Huh? I must have missed that in the book. No; it was a joke. A play on words. Read the whole thing, then wonder who writes this stuff. The author is one Mark Vernon who, as an agnostic, has this little quiz, which is a bit silly. I looked at it, and a couple of questions showed that the results are likely to be somewhat skewed:

1. Whether you think God exists or not, would you say you hold your position:(a) as a matter of personal belief; (b) because it is the most likely; (c) as a matter of scientific fact?

Okay, so I’d go with ‘b’. It is overwhelmingly unlikely that any form of supernaturalism exists. (You’ll note the bias, incidentally, in the question: you think God exists. Capital ‘G’, singular).  That’s a perfectly reasonable question, with a suitable answer provided. So why, when you get to question 6, are you confronted with:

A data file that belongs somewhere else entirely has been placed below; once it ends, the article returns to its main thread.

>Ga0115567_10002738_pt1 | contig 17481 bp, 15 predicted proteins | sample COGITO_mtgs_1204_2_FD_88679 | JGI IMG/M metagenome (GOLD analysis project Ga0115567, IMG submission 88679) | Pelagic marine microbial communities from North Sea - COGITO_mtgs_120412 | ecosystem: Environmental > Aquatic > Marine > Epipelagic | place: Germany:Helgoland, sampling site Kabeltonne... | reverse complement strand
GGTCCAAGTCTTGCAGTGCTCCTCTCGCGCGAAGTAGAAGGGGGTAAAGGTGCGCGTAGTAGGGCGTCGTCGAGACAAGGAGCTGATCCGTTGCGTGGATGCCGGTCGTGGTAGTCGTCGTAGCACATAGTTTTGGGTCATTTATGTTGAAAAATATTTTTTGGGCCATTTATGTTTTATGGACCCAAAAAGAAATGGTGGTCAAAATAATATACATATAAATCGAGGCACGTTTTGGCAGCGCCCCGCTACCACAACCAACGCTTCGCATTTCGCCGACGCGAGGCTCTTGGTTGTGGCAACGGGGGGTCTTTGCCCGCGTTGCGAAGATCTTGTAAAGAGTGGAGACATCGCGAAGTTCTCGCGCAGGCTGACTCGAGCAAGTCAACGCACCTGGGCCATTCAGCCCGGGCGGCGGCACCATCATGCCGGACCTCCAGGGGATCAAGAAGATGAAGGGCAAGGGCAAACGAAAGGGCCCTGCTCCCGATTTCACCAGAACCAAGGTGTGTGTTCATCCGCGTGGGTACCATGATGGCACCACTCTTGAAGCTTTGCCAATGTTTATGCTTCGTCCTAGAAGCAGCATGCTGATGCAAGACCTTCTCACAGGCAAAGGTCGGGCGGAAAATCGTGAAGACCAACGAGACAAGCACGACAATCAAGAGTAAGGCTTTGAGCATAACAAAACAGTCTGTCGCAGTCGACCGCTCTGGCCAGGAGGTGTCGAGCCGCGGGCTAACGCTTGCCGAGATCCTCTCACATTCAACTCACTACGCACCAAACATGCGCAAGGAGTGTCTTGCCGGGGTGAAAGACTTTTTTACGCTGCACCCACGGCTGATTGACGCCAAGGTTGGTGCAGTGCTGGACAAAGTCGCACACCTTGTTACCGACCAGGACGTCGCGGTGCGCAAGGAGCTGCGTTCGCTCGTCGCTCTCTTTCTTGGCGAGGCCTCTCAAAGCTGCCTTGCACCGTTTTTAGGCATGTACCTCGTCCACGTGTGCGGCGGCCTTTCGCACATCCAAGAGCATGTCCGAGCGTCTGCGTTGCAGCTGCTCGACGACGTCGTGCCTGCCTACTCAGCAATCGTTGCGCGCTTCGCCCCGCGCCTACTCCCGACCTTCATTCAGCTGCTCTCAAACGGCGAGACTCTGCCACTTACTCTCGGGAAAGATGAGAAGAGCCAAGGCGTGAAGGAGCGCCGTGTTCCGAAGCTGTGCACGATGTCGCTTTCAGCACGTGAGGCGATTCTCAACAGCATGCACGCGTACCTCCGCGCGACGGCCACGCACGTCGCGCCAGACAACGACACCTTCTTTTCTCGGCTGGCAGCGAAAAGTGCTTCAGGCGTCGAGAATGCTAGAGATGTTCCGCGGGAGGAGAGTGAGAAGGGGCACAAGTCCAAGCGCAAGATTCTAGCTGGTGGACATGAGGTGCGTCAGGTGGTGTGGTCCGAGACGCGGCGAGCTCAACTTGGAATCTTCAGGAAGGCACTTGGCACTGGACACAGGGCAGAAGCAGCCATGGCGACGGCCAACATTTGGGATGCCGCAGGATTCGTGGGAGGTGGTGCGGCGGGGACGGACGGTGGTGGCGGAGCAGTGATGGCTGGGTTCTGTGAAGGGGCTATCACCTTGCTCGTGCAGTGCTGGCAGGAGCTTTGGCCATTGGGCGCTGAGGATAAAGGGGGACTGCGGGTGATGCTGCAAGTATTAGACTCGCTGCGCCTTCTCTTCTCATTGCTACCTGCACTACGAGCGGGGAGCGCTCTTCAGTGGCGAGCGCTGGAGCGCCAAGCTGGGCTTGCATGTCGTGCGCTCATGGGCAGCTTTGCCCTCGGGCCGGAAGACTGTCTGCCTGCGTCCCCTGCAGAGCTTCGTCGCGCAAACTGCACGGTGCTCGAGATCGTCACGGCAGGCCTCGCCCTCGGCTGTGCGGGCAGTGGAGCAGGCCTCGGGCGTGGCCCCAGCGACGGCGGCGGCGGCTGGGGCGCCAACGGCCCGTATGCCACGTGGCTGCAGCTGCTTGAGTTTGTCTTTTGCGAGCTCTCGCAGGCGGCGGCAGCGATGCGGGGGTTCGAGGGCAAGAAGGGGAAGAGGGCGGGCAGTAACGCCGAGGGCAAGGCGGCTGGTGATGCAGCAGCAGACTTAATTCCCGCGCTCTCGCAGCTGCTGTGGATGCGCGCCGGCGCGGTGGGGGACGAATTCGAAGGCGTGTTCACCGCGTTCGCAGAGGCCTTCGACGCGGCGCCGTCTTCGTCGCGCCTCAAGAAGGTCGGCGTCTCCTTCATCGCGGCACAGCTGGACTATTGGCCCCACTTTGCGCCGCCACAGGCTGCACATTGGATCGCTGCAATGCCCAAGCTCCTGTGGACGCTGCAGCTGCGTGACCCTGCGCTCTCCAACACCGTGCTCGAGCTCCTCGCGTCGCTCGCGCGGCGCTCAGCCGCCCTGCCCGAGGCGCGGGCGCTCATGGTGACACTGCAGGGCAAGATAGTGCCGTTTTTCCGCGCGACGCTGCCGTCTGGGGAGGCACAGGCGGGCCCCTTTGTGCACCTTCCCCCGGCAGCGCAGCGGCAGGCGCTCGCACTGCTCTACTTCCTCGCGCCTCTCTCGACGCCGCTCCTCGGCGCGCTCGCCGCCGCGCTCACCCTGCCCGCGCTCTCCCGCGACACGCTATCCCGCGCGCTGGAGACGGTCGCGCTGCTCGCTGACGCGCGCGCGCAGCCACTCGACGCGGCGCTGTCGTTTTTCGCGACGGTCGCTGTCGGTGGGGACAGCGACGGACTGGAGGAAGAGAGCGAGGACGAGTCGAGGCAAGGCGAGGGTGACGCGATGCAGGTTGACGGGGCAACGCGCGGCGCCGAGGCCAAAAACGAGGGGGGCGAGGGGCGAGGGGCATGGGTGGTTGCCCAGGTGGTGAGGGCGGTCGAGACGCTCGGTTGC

4. Why do you think people do not believe in God? Is it:(a) because of churches and people in religious authority; (b) because science has disproved God; (c) because of the way they were brought up?

Erm. 42? I can’t answer that question honestly with any of the options provided! Yet in the first question, a perfectly reasonable answer was there that could also answer this question: Because it is most unlikely! Whilst I dislike churches and religious authorities it is nonsense to assume that one does not believe in gods simply because of the people and institutions who run the god business. And it is equally nonsense that science has “disproved” gods; it has simply given them vanishingly few places to hide.